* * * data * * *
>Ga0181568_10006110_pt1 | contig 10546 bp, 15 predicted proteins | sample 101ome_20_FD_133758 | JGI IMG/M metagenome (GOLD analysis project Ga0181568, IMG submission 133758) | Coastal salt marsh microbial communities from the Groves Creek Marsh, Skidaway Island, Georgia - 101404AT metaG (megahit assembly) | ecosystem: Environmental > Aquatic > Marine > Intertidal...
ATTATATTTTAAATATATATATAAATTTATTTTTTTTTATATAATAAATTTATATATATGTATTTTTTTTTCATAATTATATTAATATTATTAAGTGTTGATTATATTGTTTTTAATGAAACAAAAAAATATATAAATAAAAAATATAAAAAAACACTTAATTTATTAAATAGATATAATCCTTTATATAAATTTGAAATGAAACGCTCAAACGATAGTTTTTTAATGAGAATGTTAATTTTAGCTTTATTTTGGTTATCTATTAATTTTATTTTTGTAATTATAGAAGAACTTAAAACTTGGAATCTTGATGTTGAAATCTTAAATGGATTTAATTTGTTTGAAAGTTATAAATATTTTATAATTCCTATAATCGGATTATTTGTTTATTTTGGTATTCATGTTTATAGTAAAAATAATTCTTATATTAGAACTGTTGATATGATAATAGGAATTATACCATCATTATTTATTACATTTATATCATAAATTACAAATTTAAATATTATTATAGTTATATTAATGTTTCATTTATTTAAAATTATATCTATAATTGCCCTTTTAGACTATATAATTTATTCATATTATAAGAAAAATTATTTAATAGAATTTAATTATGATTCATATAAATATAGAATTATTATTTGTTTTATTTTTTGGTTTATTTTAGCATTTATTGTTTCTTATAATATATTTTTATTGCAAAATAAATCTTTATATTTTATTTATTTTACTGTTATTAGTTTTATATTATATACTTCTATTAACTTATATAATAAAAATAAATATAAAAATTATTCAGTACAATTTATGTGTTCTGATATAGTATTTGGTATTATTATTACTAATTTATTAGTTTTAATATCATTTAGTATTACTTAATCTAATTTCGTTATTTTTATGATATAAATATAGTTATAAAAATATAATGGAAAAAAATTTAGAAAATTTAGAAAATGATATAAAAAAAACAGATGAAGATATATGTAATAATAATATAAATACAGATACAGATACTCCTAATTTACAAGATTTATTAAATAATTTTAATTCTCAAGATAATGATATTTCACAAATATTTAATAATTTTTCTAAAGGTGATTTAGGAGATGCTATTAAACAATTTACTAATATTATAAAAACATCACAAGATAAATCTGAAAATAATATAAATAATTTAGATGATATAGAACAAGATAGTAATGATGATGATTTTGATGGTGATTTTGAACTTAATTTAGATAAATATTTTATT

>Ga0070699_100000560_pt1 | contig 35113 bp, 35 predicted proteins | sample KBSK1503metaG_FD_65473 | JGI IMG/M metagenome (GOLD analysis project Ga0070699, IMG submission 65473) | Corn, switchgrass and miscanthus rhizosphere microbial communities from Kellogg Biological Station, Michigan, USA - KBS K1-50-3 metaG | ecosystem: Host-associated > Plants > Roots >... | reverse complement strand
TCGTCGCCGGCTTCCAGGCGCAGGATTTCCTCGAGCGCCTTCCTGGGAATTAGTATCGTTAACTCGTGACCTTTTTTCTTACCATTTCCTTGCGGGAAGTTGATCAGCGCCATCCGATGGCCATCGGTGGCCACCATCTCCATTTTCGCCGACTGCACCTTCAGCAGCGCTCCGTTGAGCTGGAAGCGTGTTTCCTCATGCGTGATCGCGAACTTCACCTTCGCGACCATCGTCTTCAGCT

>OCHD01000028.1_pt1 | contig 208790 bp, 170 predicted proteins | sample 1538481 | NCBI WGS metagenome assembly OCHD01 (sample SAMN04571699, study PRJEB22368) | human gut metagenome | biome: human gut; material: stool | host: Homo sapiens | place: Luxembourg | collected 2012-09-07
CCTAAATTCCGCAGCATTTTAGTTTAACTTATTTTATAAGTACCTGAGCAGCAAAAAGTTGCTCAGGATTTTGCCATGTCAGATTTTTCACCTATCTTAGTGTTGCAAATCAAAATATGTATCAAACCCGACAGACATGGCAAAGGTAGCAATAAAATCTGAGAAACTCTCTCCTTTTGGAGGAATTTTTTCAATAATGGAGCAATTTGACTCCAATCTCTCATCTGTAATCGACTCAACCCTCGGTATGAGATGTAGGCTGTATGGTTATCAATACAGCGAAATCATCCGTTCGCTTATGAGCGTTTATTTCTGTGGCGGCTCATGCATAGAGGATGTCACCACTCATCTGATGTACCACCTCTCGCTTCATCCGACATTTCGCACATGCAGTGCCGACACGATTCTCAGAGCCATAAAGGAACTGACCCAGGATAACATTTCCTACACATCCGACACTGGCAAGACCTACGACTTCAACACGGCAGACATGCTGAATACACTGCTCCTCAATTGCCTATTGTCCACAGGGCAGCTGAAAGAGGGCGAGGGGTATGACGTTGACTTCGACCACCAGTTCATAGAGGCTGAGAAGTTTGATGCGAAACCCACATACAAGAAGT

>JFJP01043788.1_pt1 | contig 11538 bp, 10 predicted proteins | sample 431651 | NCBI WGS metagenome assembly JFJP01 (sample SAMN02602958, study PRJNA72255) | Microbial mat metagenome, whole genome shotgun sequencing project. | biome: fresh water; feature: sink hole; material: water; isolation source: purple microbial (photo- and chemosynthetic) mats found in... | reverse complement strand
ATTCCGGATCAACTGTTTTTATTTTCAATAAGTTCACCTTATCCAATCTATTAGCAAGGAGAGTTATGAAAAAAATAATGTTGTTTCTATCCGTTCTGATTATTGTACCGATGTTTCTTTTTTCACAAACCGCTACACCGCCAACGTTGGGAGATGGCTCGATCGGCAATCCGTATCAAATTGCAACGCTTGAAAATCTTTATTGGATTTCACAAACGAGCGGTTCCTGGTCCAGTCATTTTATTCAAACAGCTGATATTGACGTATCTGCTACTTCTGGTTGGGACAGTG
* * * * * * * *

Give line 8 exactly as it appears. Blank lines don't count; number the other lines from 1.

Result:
ATTCCGGATCAACTGTTTTTATTTTCAATAAGTTCACCTTATCCAATCTATTAGCAAGGAGAGTTATGAAAAAAATAATGTTGTTTCTATCCGTTCTGATTATTGTACCGATGTTTCTTTTTTCACAAACCGCTACACCGCCAACGTTGGGAGATGGCTCGATCGGCAATCCGTATCAAATTGCAACGCTTGAAAATCTTTATTGGATTTCACAAACGAGCGGTTCCTGGTCCAGTCATTTTATTCAAACAGCTGATATTGACGTATCTGCTACTTCTGGTTGGGACAGTG